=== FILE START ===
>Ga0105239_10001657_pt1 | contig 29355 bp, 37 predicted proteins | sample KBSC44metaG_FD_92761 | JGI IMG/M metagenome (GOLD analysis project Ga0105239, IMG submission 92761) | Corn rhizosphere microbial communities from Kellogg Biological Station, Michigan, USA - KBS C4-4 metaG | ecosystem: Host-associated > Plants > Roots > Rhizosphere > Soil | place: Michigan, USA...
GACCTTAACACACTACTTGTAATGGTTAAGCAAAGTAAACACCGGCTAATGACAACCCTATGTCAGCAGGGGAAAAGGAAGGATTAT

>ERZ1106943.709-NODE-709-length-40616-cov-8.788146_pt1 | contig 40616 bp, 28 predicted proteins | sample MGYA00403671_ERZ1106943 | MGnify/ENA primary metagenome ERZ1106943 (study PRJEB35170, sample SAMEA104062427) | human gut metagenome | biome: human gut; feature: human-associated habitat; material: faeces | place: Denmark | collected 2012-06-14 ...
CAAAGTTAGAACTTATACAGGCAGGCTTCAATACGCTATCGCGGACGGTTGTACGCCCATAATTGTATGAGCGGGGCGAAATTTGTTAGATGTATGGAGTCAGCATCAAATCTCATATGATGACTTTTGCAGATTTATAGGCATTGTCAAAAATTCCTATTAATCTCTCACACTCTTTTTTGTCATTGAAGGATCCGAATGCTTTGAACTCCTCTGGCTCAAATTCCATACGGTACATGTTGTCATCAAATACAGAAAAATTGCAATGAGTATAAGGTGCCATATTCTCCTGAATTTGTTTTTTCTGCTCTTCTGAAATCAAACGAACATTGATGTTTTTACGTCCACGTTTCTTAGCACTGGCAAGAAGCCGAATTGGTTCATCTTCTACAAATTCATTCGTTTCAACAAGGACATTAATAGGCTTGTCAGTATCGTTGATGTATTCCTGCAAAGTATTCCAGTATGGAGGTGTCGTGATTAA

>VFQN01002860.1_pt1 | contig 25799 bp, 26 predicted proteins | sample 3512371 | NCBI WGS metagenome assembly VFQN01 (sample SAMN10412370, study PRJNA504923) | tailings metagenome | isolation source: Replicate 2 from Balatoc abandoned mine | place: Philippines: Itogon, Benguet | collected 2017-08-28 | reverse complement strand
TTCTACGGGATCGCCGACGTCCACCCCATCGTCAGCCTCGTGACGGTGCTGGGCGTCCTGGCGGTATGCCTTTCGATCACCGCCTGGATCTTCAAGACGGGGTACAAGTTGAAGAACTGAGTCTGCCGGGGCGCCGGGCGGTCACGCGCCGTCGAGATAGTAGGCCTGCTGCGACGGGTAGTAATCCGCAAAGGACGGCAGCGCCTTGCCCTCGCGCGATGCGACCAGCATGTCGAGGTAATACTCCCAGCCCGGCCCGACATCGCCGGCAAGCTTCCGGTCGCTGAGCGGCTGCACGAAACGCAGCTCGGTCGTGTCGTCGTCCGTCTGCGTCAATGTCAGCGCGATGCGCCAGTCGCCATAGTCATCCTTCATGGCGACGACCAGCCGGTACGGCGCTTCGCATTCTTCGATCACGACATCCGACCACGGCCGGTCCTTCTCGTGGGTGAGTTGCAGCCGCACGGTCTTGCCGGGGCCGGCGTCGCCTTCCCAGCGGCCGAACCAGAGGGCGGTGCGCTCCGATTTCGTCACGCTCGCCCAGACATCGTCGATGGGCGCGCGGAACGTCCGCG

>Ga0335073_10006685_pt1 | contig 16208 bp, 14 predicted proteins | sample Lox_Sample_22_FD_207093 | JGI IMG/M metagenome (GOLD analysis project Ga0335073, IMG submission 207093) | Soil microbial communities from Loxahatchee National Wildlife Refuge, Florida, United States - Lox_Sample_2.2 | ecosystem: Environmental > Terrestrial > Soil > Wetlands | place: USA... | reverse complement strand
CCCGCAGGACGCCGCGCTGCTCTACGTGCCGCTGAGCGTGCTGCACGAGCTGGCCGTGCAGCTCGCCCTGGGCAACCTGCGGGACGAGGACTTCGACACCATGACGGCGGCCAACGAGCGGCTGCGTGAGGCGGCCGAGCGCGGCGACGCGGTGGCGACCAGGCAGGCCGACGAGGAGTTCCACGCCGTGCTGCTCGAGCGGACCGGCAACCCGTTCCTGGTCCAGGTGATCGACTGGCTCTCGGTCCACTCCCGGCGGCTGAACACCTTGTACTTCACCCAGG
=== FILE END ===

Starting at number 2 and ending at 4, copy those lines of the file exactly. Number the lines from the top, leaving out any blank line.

GACCTTAACACACTACTTGTAATGGTTAAGCAAAGTAAACACCGGCTAATGACAACCCTATGTCAGCAGGGGAAAAGGAAGGATTAT

>ERZ1106943.709-NODE-709-length-40616-cov-8.788146_pt1 | contig 40616 bp, 28 predicted proteins | sample MGYA00403671_ERZ1106943 | MGnify/ENA primary metagenome ERZ1106943 (study PRJEB35170, sample SAMEA104062427) | human gut metagenome | biome: human gut; feature: human-associated habitat; material: faeces | place: Denmark | collected 2012-06-14 ...
CAAAGTTAGAACTTATACAGGCAGGCTTCAATACGCTATCGCGGACGGTTGTACGCCCATAATTGTATGAGCGGGGCGAAATTTGTTAGATGTATGGAGTCAGCATCAAATCTCATATGATGACTTTTGCAGATTTATAGGCATTGTCAAAAATTCCTATTAATCTCTCACACTCTTTTTTGTCATTGAAGGATCCGAATGCTTTGAACTCCTCTGGCTCAAATTCCATACGGTACATGTTGTCATCAAATACAGAAAAATTGCAATGAGTATAAGGTGCCATATTCTCCTGAATTTGTTTTTTCTGCTCTTCTGAAATCAAACGAACATTGATGTTTTTACGTCCACGTTTCTTAGCACTGGCAAGAAGCCGAATTGGTTCATCTTCTACAAATTCATTCGTTTCAACAAGGACATTAATAGGCTTGTCAGTATCGTTGATGTATTCCTGCAAAGTATTCCAGTATGGAGGTGTCGTGATTAA